Tunisian organizations to receive the Nobel Peace Prize

Tunisian organizations to receive the Nobel Peace Prize
Despite rumours that the Nobel Peace Price was to be handed to John Kerry and the Iranian Foreign Minister, or that Angela Merkel was a favourite to receive it, this year's Prize is given to Tunisia.

Tunisia is the Arab spring's only relative success story. Four Tunisian organizations will receive the Nobel Peace Prize because they have taken steps to rescue a fragile democracy process, says the Norwegian Nobel Committee.

The quartet for national dialogue consists of four organizations: The trade union UGTT, the employer organization UTICA, the human rights organization LTDH, and the National Bar Association.

The four organizations gathered during the summer of 2013, when the democratic process was in danger of collapsing, says the Nobel Committee in its decision for this year's Peace Prize. It cites that the organizations gather different sectors of the Tunisian society; employment, rule of law and human rights work.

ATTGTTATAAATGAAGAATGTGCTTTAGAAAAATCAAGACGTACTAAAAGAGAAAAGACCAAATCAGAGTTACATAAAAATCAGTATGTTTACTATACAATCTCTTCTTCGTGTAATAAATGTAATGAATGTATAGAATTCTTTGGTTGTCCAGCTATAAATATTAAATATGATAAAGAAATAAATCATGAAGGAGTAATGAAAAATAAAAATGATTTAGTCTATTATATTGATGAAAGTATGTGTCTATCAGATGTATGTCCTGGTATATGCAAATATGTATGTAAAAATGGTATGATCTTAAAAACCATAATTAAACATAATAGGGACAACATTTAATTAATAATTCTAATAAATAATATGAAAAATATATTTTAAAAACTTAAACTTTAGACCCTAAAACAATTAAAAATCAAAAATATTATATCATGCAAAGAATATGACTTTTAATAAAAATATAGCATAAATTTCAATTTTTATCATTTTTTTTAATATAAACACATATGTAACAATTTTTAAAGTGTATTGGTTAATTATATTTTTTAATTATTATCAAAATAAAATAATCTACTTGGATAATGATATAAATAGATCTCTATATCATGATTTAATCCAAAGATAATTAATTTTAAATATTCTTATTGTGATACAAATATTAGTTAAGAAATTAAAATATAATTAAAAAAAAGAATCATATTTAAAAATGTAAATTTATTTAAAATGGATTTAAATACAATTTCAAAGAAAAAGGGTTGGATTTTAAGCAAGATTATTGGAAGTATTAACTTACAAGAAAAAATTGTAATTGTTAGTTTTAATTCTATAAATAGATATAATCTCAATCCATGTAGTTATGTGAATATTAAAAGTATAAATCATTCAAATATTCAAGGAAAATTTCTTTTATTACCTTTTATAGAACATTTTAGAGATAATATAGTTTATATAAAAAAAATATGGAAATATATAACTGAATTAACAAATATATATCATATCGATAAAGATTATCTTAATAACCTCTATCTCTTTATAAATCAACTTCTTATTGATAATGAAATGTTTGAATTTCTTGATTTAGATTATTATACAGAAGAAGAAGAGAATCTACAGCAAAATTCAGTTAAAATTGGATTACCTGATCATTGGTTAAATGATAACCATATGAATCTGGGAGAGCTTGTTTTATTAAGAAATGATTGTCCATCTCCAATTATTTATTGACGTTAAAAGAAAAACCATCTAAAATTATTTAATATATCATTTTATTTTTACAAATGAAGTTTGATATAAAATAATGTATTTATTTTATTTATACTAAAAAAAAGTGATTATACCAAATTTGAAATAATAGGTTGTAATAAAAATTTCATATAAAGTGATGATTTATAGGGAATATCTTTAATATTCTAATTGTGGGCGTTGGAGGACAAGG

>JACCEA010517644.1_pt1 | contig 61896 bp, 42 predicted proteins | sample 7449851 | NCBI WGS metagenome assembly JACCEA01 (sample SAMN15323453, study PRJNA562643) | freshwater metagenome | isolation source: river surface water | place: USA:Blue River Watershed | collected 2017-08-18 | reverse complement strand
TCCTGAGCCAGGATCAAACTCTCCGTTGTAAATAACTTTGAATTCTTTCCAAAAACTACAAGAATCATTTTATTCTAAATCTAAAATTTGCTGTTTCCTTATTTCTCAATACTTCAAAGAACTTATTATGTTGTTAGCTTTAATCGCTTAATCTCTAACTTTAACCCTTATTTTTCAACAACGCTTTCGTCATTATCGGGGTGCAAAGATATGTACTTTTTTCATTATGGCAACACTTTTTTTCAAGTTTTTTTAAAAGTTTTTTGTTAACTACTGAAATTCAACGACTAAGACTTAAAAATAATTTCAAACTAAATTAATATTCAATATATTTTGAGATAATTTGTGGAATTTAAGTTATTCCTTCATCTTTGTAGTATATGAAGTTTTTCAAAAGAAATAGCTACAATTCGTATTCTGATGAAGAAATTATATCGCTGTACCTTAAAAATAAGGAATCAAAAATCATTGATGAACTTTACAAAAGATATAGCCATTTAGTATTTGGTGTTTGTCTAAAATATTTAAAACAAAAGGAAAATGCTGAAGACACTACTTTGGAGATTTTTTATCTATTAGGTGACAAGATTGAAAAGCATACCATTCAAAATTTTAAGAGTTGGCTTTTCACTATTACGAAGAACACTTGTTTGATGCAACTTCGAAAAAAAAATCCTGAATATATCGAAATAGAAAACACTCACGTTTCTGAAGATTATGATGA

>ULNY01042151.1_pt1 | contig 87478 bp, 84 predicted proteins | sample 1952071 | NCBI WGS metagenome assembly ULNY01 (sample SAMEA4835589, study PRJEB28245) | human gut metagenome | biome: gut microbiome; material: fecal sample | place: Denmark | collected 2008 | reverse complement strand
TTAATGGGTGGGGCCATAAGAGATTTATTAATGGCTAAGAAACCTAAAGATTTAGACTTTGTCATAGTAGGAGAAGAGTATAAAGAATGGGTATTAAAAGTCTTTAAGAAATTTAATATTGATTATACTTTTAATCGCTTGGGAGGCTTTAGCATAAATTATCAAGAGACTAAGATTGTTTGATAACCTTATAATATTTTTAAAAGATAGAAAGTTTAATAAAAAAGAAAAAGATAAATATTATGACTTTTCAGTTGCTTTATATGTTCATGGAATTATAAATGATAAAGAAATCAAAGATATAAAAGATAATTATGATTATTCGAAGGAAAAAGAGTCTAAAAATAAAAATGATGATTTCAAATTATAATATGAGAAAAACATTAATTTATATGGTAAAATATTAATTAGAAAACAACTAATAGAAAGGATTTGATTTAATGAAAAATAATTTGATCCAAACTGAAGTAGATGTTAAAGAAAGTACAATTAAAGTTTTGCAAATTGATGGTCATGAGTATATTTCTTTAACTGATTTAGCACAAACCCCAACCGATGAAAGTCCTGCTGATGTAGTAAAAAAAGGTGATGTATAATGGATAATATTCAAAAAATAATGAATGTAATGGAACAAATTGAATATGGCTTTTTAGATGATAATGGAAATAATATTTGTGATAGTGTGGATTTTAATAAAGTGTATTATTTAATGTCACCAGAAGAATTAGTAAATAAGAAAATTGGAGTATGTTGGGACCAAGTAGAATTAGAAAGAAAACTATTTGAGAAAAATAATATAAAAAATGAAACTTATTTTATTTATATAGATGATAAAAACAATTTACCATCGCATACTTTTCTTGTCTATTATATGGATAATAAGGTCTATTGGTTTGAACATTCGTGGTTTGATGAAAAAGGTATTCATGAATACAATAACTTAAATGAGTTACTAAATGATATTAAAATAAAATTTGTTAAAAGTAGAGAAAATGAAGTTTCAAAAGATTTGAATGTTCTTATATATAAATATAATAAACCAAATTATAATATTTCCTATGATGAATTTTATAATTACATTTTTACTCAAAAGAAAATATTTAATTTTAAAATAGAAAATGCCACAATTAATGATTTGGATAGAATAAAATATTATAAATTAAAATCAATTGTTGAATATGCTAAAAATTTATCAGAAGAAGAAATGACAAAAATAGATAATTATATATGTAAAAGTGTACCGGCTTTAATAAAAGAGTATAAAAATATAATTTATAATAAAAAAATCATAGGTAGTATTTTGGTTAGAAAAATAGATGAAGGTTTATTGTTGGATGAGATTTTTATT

The four organization secured the process that gave the country a new constitution and ensured the people's support, says the Nobel Committee.

It was in Tunisia the Arabic Spring in the Middle East started, in December 2010.

After the dictator Zine al-Abidine Ben Ali fled the country, both the Islamists in Ennadha and a group of liberal, leftist secular parties wanted to determine future developments.

Ennadha won the elections in October 2011 and formed a coalition with two secular parties. But gradually discontent with the party's governance capability grew.

In the autumn of 2013, the situation in the country was described as a deep crisis, both regarding security, economic, and politically.

It was the trade union UGTT who launched the proposal for a national dialogue.

Neither in Tunisia the process has been just peaceful, several politicians have been killed in the struggle for the country's future. Also, both in June and March this year, tourist destinations were hit by terrorist attacks. The Islamic state, IS, claimed to be behind the last attack - the massacre at a beach in Sousse.

But the Nobel Committee nevertheless hopes that this year's Peace Prize will recall that Tunisia is an inspiration for forces in the Middle East and North Africa seeking peace and democracy, it says in a statement.

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